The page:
Concordia projects $4-million deficit

September 18, 2008

Concordia University will be making programming and hiring cuts as university administrators are predicting a $4-million deficit. The deficit for the 2008/2009 was originally projected to be $14 million, but after a series of reductions, the shortfall was lowered to under $4 million. The Corcordian, a student newspaper, reported that teaching and research assistants would be affected, but Concordia's vice-president of academic affairs says that won't be the case. After the Quebec government changed the funding formula for university programs in 2006, Concordia experienced a $11-million drop in its revenues. The university's operating costs are rising twice the rate of increase in government funding. A Concordia official says that low tuition is one factor inhibiting the university's growth. The Concordian (student newspaper)

Postscript: The following letter was sent to The Concordian:

Dear Editor,

Concordia's financial situation is complex and difficult to understand, and while I am grateful to Andrew Haig for interviewing me, some key statements in his lead article of September 9 are erroneous and do not reflect what I said during our interview.

What I actually said, simply stated, was as follows.

Concordia University originally projected a budget deficit of approximately $14 million for 2008-09, after a similar deficit in 2007-08. The implementation of a series of focused reductions in some areas allowed us to reduce this projected deficit to some $10M. A further across-the-board 2% reduction, uniformly applied to administrative and academic operations, achieved a further saving of $6M, leaving a final projected shortfall of just under $4M, which was approved by the Board of Governors at its June meeting.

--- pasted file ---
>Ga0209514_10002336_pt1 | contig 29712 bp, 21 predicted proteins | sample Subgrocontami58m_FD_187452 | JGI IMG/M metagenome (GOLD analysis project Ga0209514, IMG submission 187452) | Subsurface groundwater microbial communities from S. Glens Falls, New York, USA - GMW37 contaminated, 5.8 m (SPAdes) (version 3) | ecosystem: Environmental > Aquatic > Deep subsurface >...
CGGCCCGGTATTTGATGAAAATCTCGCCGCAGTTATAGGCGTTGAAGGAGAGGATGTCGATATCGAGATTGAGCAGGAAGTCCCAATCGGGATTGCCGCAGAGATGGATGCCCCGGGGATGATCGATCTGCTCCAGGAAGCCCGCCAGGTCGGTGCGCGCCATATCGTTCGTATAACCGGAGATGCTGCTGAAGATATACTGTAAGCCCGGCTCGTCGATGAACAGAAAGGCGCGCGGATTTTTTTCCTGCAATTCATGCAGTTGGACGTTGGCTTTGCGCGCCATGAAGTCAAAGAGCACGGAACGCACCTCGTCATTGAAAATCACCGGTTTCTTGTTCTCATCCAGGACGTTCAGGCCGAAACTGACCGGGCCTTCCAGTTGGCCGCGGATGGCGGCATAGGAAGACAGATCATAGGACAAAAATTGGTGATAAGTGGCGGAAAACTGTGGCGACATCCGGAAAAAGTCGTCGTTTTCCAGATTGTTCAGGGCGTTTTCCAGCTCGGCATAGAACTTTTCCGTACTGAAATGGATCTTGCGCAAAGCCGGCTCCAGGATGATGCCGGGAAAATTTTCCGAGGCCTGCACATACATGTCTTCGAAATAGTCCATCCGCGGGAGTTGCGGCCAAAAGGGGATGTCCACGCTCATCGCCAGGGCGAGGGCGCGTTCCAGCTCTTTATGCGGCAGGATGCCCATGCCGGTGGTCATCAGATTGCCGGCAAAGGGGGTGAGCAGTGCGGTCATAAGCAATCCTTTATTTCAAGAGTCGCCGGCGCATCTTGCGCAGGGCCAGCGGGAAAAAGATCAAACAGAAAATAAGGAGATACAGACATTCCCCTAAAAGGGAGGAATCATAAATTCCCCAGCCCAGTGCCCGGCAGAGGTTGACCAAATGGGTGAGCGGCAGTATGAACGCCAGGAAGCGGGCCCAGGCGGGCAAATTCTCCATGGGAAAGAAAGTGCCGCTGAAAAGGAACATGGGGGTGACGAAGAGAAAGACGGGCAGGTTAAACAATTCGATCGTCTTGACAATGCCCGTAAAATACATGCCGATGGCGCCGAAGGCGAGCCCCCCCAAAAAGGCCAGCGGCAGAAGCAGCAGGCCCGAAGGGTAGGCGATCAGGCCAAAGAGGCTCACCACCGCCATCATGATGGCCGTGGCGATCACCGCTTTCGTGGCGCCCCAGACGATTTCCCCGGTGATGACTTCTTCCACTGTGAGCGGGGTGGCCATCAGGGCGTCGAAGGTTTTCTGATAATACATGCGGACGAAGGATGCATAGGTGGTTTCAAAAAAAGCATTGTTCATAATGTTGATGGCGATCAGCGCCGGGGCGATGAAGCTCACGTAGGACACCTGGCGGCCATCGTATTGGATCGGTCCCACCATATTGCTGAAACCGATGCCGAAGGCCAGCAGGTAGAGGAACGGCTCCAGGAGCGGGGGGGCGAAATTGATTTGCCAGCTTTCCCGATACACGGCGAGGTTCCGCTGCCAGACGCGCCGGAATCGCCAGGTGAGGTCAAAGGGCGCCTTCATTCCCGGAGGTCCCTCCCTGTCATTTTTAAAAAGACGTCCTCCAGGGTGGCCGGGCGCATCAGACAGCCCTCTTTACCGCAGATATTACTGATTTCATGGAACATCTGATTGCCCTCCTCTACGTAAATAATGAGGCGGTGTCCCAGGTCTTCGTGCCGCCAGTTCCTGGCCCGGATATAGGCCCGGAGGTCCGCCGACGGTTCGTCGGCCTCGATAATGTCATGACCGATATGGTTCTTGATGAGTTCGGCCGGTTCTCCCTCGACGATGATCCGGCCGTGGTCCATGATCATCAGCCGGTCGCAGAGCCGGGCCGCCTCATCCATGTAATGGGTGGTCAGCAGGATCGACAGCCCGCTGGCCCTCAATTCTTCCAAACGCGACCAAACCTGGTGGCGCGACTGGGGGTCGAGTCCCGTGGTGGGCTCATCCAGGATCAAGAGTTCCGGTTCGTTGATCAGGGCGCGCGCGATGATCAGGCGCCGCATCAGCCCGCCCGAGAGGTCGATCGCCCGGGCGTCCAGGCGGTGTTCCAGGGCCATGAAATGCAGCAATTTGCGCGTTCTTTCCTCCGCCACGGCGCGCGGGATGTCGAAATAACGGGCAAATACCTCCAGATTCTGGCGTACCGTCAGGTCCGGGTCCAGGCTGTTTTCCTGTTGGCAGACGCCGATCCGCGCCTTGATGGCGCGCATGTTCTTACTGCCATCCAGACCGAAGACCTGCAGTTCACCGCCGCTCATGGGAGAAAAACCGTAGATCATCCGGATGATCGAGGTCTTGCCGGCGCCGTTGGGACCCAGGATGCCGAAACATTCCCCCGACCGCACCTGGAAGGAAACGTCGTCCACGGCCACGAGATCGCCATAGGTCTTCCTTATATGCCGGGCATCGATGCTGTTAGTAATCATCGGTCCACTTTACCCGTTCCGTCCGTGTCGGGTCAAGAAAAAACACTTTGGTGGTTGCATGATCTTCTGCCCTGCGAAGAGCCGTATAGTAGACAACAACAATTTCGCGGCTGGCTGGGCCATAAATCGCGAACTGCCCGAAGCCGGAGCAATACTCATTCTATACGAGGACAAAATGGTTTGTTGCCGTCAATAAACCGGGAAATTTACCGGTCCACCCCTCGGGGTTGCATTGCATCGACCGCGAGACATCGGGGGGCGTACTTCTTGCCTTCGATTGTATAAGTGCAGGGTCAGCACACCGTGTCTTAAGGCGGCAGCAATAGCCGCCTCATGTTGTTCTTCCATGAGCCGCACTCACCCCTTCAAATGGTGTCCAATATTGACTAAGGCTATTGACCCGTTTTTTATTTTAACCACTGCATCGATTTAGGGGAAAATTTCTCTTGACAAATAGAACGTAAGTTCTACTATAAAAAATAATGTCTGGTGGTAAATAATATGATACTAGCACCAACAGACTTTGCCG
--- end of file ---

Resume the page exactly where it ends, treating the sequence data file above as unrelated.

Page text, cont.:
As I said during the interview, Concordia administrators are now having to make some very difficult decisions. One principle we have all applied is to do our utmost to minimize the impact on students and on core academic operations. Inevitably, despite our best efforts, there will be some impact both direct and indirect. To say that teaching assistants are on the chopping block, however, is both wrong and irresponsible.

In closing, I do want to thank Mr Haig for underscoring my remarks concerning the need for students to take some ownership of our structural budgetary problem, which can be permanently solved only if we all work together.

David Graham -- Provost and VP, Academic Affairs